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The Strathprints institutional repository is a digital archive of University of Strathclyde research outputs. Strathprints provides access to thousands of Open Access research papers by University of Strathclyde researchers, including those from the School of Psychological Sciences & Health - but also papers by researchers based within the Faculties of Science, Engineering, Humanities & Social Sciences, and from the Strathclyde Business School.

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A freeze-dried formulation of bacteriophage encapsulated in biodegradable microspheres

Puapermpoonsin, U. and Spencer, J. and van der Walle, Christopher F. (2009) A freeze-dried formulation of bacteriophage encapsulated in biodegradable microspheres. European Journal of Pharmaceutics and Biopharmaceutics, 72 (1). pp. 26-33. ISSN 0939-6411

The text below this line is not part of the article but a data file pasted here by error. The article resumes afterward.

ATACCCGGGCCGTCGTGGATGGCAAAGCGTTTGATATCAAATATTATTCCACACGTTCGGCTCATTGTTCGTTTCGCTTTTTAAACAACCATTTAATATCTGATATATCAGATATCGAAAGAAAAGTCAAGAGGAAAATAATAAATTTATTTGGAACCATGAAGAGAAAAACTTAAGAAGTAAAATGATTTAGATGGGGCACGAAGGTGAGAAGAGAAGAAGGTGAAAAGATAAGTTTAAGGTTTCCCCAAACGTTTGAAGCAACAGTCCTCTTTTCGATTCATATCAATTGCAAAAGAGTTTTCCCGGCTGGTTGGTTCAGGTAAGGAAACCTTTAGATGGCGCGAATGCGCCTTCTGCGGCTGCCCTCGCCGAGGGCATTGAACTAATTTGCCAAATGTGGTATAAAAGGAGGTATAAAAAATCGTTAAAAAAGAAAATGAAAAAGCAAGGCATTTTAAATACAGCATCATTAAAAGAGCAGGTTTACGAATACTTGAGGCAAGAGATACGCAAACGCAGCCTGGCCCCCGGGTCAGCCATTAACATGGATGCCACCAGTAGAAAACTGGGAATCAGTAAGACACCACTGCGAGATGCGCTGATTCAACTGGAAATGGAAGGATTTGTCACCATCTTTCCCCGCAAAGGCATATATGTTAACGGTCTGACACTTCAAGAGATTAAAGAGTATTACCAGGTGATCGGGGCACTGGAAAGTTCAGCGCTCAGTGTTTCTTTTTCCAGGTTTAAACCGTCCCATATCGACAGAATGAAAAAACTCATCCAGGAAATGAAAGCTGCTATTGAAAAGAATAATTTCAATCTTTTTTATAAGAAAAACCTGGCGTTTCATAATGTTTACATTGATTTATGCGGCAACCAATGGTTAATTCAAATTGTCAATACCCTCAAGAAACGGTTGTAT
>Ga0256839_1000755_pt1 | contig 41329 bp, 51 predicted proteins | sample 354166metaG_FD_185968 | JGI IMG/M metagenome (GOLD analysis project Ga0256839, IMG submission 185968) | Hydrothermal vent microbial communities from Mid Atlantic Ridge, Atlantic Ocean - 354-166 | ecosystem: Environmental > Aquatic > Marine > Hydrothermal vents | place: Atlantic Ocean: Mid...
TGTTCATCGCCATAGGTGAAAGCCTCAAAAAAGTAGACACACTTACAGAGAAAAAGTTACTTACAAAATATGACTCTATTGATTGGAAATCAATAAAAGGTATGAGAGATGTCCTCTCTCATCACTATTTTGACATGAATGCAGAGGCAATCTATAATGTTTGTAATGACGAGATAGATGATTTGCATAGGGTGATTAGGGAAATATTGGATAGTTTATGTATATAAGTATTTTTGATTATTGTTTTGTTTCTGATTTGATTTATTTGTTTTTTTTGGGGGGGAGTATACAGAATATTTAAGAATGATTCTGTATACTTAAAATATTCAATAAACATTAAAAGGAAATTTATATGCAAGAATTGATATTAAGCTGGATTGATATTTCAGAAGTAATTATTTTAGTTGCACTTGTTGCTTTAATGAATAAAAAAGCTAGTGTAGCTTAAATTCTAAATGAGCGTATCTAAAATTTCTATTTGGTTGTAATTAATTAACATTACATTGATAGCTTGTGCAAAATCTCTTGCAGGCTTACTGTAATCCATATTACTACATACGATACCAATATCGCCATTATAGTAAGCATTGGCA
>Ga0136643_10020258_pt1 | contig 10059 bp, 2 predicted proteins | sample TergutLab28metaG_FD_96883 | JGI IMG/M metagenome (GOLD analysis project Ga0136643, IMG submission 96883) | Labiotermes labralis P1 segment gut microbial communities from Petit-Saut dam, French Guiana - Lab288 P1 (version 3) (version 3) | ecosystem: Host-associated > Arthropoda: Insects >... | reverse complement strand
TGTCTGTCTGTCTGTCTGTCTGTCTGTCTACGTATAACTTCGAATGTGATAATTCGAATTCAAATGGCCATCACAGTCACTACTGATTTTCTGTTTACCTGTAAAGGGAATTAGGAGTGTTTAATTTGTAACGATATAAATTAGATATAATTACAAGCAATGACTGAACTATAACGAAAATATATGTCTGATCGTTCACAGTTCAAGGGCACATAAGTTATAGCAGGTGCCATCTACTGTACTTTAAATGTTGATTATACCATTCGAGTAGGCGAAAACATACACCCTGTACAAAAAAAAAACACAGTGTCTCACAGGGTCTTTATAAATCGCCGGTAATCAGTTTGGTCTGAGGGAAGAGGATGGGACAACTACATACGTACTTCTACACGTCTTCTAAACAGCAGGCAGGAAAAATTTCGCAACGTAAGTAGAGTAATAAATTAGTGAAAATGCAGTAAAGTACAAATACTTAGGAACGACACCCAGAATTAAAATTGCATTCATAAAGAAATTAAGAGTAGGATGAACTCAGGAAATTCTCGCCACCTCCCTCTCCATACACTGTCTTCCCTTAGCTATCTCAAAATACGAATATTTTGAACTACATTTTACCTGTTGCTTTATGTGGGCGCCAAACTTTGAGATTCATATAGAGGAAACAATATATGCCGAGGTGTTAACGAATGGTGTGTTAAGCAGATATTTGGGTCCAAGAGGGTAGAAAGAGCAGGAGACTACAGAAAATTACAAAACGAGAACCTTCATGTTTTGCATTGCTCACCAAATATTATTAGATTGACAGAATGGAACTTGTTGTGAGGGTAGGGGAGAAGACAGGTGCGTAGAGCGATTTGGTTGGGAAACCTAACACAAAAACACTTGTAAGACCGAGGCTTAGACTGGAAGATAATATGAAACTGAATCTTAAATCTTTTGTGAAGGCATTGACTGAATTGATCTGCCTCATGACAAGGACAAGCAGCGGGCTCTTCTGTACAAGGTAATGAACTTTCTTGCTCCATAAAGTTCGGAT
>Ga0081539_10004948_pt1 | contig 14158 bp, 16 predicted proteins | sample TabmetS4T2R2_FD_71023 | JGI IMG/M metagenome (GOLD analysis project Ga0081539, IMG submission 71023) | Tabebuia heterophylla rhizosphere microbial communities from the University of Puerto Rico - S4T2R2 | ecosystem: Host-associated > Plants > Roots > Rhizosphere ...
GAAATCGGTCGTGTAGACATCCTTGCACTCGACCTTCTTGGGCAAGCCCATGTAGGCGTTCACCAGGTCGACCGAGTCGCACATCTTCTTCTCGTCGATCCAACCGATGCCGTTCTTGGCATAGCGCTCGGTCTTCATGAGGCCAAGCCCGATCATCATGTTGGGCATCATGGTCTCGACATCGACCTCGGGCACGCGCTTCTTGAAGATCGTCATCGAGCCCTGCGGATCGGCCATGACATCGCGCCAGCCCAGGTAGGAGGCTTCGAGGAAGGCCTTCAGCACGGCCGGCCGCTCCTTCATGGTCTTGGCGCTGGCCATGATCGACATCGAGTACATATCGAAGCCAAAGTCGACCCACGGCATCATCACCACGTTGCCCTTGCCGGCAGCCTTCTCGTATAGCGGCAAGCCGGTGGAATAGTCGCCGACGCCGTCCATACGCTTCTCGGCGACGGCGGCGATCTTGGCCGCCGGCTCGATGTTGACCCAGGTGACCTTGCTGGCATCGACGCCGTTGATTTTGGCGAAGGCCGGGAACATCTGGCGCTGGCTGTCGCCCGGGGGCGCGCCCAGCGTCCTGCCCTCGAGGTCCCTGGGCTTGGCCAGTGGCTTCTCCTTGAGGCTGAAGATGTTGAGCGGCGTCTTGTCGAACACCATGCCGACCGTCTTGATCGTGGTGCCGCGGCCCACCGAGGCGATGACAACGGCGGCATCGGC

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With the emergence of widespread antibiotic resistance, there has been renewed interest in the use of bacteriophages. While their potency, safety and specificity have underpinned their clinical potential, to date, little work has been focussed on their formulation with respect to controlled release and/or passive targeting. Here, we show that bacteriophages selective for Staphylococcus aureus or Pseudomonas aeruginosa can be encapsulated into biodegradable polyester microspheres via a modified w/o/w double emulsion-solvent extraction protocol with only a partial loss of lytic activity. Loss of lytic activity could be attributed to the exposure of the bacteriophages to the water-dichloromethane interface, with the lyophilization process itself having little effect. The microspheres were engineered to have an appropriate size and density to facilitate inhalation via a dry-powder inhaler and fluorescently labeled bacteriophages were distributed entirely within the internal porous matrix. The release profile showed a burst release phase (55-63% release within 30 min), followed by a sustained release till around 6 h, as appropriate for pulmonary delivery. Despite the poor shelf-life of the formulation, the work is proof-of-concept for the formulation and controlled delivery of bacteriophages, as suitable for the treatment of bacterial lung infections.